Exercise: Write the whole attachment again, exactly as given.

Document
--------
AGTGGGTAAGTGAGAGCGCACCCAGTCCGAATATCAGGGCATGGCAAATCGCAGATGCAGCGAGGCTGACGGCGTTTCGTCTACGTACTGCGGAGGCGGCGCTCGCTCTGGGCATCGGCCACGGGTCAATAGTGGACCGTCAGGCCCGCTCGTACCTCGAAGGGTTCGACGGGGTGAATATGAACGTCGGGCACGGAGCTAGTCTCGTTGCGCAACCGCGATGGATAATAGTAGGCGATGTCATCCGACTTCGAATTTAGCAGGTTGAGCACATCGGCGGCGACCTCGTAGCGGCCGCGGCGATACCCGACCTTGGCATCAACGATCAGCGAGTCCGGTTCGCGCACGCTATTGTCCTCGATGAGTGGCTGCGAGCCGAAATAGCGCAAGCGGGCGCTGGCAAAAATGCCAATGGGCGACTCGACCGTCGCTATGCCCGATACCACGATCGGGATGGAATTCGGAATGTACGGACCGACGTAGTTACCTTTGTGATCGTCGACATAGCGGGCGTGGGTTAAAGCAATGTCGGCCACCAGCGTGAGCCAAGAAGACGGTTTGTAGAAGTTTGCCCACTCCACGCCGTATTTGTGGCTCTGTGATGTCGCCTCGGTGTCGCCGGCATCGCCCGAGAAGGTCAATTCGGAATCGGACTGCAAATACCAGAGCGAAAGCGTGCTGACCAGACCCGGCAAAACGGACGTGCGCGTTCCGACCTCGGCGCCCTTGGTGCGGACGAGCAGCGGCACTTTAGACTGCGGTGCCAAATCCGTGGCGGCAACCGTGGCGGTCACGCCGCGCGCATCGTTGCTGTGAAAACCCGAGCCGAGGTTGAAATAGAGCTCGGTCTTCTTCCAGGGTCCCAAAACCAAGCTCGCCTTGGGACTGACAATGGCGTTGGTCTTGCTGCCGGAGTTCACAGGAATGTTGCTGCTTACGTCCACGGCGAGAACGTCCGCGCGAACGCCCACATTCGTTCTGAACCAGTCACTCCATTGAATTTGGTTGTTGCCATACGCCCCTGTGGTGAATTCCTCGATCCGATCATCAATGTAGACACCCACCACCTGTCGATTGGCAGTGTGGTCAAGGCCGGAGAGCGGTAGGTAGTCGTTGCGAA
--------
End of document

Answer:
AGTGGGTAAGTGAGAGCGCACCCAGTCCGAATATCAGGGCATGGCAAATCGCAGATGCAGCGAGGCTGACGGCGTTTCGTCTACGTACTGCGGAGGCGGCGCTCGCTCTGGGCATCGGCCACGGGTCAATAGTGGACCGTCAGGCCCGCTCGTACCTCGAAGGGTTCGACGGGGTGAATATGAACGTCGGGCACGGAGCTAGTCTCGTTGCGCAACCGCGATGGATAATAGTAGGCGATGTCATCCGACTTCGAATTTAGCAGGTTGAGCACATCGGCGGCGACCTCGTAGCGGCCGCGGCGATACCCGACCTTGGCATCAACGATCAGCGAGTCCGGTTCGCGCACGCTATTGTCCTCGATGAGTGGCTGCGAGCCGAAATAGCGCAAGCGGGCGCTGGCAAAAATGCCAATGGGCGACTCGACCGTCGCTATGCCCGATACCACGATCGGGATGGAATTCGGAATGTACGGACCGACGTAGTTACCTTTGTGATCGTCGACATAGCGGGCGTGGGTTAAAGCAATGTCGGCCACCAGCGTGAGCCAAGAAGACGGTTTGTAGAAGTTTGCCCACTCCACGCCGTATTTGTGGCTCTGTGATGTCGCCTCGGTGTCGCCGGCATCGCCCGAGAAGGTCAATTCGGAATCGGACTGCAAATACCAGAGCGAAAGCGTGCTGACCAGACCCGGCAAAACGGACGTGCGCGTTCCGACCTCGGCGCCCTTGGTGCGGACGAGCAGCGGCACTTTAGACTGCGGTGCCAAATCCGTGGCGGCAACCGTGGCGGTCACGCCGCGCGCATCGTTGCTGTGAAAACCCGAGCCGAGGTTGAAATAGAGCTCGGTCTTCTTCCAGGGTCCCAAAACCAAGCTCGCCTTGGGACTGACAATGGCGTTGGTCTTGCTGCCGGAGTTCACAGGAATGTTGCTGCTTACGTCCACGGCGAGAACGTCCGCGCGAACGCCCACATTCGTTCTGAACCAGTCACTCCATTGAATTTGGTTGTTGCCATACGCCCCTGTGGTGAATTCCTCGATCCGATCATCAATGTAGACACCCACCACCTGTCGATTGGCAGTGTGGTCAAGGCCGGAGAGCGGTAGGTAGTCGTTGCGAA